Monday, January 10, 2005

Everyone Should Try Being Dead

Phew! It seems I bailed out of Pfizer, taking a small end-of-year loss to offset gains from other investments, just days before the stock plummeted on news that the company’s Celebrex may follow Merck’s Vioxx into prescription drug anathema-land. There’s nothing quite like a close call to make you think and think again.

A few years ago I had a really close call when I gave blood for the first time. It turned out to be the last time as well. Toward the end of the bloodletting I felt faint, struggled with that state, then completed blacked out. They tell me that at the same time my face and body turned completely white, my pulse went to zero, my respiration was non-existent, and my blood pressure reading was zero. Medical science has a technical term for this condition: dead. Apparently my brain was still going, and was it! I remember intense activity. Did I see a white light? No, I’m afraid not. My theory, and this is only a theory, is that those people who have religious experiences during near death events have the predisposition or brain-wiring for that kind of thing (and that I don’t).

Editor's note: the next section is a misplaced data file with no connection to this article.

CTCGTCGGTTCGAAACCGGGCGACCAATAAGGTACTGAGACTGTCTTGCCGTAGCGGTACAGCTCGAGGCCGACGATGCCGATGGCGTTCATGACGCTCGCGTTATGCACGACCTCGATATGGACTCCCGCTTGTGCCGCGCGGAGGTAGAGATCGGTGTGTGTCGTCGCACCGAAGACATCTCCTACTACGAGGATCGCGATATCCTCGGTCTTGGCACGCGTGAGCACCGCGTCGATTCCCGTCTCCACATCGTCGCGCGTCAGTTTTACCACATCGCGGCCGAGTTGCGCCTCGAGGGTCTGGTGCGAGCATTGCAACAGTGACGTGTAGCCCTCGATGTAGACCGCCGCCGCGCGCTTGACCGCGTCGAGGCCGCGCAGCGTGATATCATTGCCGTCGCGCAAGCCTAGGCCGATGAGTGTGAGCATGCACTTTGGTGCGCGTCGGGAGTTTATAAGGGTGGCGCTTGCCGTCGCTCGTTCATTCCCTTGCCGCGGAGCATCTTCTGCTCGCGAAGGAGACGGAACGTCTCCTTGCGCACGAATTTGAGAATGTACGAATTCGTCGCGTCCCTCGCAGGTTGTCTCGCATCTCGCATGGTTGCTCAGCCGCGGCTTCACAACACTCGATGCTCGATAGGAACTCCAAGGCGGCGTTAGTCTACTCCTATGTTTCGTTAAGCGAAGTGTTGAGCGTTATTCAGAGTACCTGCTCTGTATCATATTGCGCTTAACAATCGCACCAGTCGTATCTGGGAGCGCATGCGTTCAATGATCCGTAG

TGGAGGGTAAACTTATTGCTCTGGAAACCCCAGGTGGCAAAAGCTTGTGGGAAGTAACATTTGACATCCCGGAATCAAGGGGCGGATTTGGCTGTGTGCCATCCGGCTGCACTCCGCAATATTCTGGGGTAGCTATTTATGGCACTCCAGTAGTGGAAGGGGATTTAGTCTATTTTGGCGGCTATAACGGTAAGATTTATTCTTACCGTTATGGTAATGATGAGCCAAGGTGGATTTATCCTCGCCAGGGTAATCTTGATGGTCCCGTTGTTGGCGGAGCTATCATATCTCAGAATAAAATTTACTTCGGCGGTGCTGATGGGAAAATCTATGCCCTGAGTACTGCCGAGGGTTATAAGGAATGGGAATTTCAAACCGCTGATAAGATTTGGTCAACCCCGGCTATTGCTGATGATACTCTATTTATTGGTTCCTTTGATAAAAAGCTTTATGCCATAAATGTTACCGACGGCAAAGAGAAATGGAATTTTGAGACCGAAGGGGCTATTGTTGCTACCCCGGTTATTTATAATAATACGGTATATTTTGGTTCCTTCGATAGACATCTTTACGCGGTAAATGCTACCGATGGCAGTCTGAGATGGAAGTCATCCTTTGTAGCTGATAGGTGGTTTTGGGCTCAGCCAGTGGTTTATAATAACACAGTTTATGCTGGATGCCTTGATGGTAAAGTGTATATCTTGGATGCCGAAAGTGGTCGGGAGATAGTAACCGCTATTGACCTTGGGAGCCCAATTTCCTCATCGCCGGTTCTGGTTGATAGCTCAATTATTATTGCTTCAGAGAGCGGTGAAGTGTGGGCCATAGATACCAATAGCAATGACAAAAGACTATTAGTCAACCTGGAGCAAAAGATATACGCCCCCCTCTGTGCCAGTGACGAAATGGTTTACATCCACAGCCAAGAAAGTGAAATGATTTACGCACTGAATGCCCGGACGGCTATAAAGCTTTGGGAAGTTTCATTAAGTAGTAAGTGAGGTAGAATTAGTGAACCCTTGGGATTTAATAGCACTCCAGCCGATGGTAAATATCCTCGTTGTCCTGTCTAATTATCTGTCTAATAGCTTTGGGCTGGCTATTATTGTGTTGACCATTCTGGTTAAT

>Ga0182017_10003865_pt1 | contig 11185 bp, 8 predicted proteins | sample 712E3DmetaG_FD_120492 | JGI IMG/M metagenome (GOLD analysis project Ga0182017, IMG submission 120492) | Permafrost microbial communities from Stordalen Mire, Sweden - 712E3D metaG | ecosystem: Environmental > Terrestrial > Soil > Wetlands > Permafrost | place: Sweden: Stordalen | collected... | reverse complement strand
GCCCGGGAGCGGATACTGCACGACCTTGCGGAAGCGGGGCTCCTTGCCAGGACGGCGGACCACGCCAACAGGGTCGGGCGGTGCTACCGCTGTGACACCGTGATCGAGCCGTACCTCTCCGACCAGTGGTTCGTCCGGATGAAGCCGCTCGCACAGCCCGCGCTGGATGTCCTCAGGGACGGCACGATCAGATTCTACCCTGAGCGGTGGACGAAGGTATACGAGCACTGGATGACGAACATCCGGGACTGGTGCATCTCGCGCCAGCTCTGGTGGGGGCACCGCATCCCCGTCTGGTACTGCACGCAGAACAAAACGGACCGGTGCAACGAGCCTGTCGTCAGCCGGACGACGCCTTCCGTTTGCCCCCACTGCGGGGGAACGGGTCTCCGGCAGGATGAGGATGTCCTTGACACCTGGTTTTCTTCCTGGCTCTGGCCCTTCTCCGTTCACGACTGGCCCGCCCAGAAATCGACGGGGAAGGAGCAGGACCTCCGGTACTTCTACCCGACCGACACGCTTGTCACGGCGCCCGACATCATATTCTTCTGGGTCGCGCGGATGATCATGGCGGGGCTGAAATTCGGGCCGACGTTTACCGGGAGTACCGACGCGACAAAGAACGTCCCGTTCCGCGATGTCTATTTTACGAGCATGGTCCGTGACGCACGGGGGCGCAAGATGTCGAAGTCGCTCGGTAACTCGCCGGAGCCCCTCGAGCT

Obviously, since I am writing this, I was revived. Spiritual and religious questions aside, this type of experience makes you think. If I hadn’t been brought back, I would have died without even a split second apprehension of death. Alive one moment, dead the next, nothing in between. It can happen that way.

I have to add after some thought that "near" death experiences involve an apprehension of death. If you narrowly avoid a car crash that would have been fatal, your thoughts race with "what if." When you really go to the other side, even if briefly, the opposite may occur: you are taken up by the experience and have neither time nor occasion to reflect, except after the fact.


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